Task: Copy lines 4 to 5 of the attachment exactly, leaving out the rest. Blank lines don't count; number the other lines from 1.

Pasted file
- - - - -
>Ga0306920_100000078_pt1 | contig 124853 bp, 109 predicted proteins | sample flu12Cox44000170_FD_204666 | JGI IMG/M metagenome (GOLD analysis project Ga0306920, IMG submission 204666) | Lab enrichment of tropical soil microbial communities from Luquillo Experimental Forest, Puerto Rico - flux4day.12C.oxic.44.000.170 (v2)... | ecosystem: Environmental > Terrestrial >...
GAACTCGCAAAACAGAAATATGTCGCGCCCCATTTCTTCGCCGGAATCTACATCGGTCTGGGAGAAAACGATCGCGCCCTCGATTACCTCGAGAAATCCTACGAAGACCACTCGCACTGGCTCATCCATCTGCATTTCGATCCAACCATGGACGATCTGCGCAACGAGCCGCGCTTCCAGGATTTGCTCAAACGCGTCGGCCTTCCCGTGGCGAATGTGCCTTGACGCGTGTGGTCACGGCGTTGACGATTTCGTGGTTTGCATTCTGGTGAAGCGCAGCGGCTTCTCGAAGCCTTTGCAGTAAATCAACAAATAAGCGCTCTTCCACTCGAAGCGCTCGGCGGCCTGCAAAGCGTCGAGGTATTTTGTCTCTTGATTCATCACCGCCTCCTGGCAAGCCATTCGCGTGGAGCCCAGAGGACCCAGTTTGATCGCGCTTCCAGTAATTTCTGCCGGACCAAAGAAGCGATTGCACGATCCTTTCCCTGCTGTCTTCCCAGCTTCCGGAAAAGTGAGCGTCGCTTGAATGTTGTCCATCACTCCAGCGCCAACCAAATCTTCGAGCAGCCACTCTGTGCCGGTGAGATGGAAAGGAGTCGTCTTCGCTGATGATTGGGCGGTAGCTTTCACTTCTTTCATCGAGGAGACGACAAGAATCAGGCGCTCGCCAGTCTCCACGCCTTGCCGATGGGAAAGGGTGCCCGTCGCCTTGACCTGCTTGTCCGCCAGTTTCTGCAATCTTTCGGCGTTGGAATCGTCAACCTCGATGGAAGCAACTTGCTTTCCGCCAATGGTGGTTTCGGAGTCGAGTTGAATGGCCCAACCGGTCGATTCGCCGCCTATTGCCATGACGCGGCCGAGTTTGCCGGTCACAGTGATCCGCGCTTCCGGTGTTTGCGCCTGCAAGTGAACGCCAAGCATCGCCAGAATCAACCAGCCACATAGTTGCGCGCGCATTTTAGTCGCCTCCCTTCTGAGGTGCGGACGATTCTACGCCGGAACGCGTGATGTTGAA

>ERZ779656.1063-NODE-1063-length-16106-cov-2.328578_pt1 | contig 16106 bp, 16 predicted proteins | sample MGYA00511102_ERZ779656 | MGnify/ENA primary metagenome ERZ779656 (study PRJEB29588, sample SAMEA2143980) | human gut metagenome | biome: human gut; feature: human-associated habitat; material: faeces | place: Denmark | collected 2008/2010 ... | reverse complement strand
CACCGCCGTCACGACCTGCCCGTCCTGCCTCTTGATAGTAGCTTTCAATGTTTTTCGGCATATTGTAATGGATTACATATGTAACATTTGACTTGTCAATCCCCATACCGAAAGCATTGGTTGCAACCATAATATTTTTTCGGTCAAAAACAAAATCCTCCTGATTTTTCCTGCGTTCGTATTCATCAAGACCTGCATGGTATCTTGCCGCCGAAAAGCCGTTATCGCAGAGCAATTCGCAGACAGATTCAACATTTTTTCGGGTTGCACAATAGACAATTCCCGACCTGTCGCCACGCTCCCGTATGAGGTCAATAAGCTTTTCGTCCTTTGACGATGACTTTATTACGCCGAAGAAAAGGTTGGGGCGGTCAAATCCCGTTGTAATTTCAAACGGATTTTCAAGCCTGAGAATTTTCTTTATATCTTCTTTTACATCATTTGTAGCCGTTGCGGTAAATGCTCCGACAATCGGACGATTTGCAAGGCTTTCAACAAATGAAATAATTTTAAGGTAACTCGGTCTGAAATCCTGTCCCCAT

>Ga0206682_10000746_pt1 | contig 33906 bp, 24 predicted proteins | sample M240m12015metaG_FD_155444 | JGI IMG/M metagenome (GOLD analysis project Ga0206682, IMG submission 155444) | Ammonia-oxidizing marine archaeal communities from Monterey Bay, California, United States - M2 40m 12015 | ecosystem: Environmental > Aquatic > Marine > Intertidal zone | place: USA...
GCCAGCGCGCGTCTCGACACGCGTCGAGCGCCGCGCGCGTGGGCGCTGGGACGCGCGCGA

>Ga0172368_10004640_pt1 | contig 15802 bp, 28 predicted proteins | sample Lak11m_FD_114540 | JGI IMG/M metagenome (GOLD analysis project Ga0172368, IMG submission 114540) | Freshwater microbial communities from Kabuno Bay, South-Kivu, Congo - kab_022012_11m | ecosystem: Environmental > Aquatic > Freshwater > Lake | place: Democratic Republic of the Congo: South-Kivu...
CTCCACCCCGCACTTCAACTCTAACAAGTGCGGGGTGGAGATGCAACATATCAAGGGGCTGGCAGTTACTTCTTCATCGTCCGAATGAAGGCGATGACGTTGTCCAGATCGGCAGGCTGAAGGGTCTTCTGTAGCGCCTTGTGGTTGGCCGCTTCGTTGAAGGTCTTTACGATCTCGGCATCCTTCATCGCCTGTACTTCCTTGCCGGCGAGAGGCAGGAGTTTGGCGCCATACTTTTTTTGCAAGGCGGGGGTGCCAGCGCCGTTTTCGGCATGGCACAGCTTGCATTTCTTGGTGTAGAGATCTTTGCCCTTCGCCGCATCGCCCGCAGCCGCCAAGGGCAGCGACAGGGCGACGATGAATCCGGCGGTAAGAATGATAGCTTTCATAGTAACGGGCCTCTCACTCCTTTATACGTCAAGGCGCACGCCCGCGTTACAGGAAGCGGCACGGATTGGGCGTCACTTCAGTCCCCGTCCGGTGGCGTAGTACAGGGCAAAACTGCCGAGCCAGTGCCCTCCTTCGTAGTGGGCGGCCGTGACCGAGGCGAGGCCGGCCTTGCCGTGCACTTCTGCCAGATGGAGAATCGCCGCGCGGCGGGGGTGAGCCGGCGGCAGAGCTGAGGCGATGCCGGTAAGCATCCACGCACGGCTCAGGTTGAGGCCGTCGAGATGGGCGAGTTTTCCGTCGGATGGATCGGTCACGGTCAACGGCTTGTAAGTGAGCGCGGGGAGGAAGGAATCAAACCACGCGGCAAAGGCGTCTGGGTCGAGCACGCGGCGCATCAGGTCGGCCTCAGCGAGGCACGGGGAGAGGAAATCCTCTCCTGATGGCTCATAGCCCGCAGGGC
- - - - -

CACCGCCGTCACGACCTGCCCGTCCTGCCTCTTGATAGTAGCTTTCAATGTTTTTCGGCATATTGTAATGGATTACATATGTAACATTTGACTTGTCAATCCCCATACCGAAAGCATTGGTTGCAACCATAATATTTTTTCGGTCAAAAACAAAATCCTCCTGATTTTTCCTGCGTTCGTATTCATCAAGACCTGCATGGTATCTTGCCGCCGAAAAGCCGTTATCGCAGAGCAATTCGCAGACAGATTCAACATTTTTTCGGGTTGCACAATAGACAATTCCCGACCTGTCGCCACGCTCCCGTATGAGGTCAATAAGCTTTTCGTCCTTTGACGATGACTTTATTACGCCGAAGAAAAGGTTGGGGCGGTCAAATCCCGTTGTAATTTCAAACGGATTTTCAAGCCTGAGAATTTTCTTTATATCTTCTTTTACATCATTTGTAGCCGTTGCGGTAAATGCTCCGACAATCGGACGATTTGCAAGGCTTTCAACAAATGAAATAATTTTAAGGTAACTCGGTCTGAAATCCTGTCCCCAT

>Ga0206682_10000746_pt1 | contig 33906 bp, 24 predicted proteins | sample M240m12015metaG_FD_155444 | JGI IMG/M metagenome (GOLD analysis project Ga0206682, IMG submission 155444) | Ammonia-oxidizing marine archaeal communities from Monterey Bay, California, United States - M2 40m 12015 | ecosystem: Environmental > Aquatic > Marine > Intertidal zone | place: USA...